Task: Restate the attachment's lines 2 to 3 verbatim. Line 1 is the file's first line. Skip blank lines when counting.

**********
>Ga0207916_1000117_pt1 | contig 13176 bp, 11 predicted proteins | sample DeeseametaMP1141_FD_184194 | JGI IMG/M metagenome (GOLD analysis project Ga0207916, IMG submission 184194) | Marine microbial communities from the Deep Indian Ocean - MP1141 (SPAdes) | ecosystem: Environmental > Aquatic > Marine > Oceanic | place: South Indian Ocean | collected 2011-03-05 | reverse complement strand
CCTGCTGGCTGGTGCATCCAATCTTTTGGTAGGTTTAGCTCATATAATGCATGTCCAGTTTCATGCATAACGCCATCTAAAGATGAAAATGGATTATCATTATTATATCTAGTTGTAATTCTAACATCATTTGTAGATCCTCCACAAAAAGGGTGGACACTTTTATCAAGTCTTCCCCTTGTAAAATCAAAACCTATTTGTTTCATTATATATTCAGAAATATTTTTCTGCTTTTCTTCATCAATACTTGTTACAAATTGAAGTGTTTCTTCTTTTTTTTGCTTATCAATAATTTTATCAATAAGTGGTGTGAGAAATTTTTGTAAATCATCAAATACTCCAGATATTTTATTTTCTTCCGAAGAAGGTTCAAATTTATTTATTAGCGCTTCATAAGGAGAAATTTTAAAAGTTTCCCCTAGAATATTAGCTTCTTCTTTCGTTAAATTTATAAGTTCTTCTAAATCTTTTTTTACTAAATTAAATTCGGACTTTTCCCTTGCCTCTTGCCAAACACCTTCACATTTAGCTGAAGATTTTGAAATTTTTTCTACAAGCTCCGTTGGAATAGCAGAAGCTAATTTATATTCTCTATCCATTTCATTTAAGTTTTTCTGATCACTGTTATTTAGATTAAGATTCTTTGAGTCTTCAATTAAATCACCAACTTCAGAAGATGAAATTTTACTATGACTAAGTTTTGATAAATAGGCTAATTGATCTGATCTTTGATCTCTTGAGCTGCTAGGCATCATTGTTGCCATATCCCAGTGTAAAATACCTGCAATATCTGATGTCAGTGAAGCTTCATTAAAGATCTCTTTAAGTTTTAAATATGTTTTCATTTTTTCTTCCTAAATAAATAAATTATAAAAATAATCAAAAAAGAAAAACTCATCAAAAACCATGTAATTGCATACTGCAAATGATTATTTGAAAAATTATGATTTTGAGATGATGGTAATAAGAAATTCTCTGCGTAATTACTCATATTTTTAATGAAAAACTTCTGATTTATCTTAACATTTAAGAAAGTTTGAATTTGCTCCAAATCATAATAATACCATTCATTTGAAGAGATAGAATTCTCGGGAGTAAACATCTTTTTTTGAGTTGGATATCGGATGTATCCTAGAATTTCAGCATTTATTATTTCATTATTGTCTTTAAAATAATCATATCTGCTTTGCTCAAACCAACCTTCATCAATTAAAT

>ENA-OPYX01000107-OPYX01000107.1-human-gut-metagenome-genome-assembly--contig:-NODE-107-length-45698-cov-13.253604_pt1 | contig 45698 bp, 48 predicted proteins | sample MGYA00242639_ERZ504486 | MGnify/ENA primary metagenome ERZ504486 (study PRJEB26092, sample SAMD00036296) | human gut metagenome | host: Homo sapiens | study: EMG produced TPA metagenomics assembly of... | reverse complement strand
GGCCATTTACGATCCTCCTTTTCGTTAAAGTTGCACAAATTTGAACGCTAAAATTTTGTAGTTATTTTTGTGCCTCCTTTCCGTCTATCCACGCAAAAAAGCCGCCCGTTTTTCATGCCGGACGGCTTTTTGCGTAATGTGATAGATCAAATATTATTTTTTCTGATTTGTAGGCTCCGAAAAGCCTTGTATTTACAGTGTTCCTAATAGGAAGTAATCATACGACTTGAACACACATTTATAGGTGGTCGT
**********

CCTGCTGGCTGGTGCATCCAATCTTTTGGTAGGTTTAGCTCATATAATGCATGTCCAGTTTCATGCATAACGCCATCTAAAGATGAAAATGGATTATCATTATTATATCTAGTTGTAATTCTAACATCATTTGTAGATCCTCCACAAAAAGGGTGGACACTTTTATCAAGTCTTCCCCTTGTAAAATCAAAACCTATTTGTTTCATTATATATTCAGAAATATTTTTCTGCTTTTCTTCATCAATACTTGTTACAAATTGAAGTGTTTCTTCTTTTTTTTGCTTATCAATAATTTTATCAATAAGTGGTGTGAGAAATTTTTGTAAATCATCAAATACTCCAGATATTTTATTTTCTTCCGAAGAAGGTTCAAATTTATTTATTAGCGCTTCATAAGGAGAAATTTTAAAAGTTTCCCCTAGAATATTAGCTTCTTCTTTCGTTAAATTTATAAGTTCTTCTAAATCTTTTTTTACTAAATTAAATTCGGACTTTTCCCTTGCCTCTTGCCAAACACCTTCACATTTAGCTGAAGATTTTGAAATTTTTTCTACAAGCTCCGTTGGAATAGCAGAAGCTAATTTATATTCTCTATCCATTTCATTTAAGTTTTTCTGATCACTGTTATTTAGATTAAGATTCTTTGAGTCTTCAATTAAATCACCAACTTCAGAAGATGAAATTTTACTATGACTAAGTTTTGATAAATAGGCTAATTGATCTGATCTTTGATCTCTTGAGCTGCTAGGCATCATTGTTGCCATATCCCAGTGTAAAATACCTGCAATATCTGATGTCAGTGAAGCTTCATTAAAGATCTCTTTAAGTTTTAAATATGTTTTCATTTTTTCTTCCTAAATAAATAAATTATAAAAATAATCAAAAAAGAAAAACTCATCAAAAACCATGTAATTGCATACTGCAAATGATTATTTGAAAAATTATGATTTTGAGATGATGGTAATAAGAAATTCTCTGCGTAATTACTCATATTTTTAATGAAAAACTTCTGATTTATCTTAACATTTAAGAAAGTTTGAATTTGCTCCAAATCATAATAATACCATTCATTTGAAGAGATAGAATTCTCGGGAGTAAACATCTTTTTTTGAGTTGGATATCGGATGTATCCTAGAATTTCAGCATTTATTATTTCATTATTGTCTTTAAAATAATCATATCTGCTTTGCTCAAACCAACCTTCATCAATTAAAT

>ENA-OPYX01000107-OPYX01000107.1-human-gut-metagenome-genome-assembly--contig:-NODE-107-length-45698-cov-13.253604_pt1 | contig 45698 bp, 48 predicted proteins | sample MGYA00242639_ERZ504486 | MGnify/ENA primary metagenome ERZ504486 (study PRJEB26092, sample SAMD00036296) | human gut metagenome | host: Homo sapiens | study: EMG produced TPA metagenomics assembly of... | reverse complement strand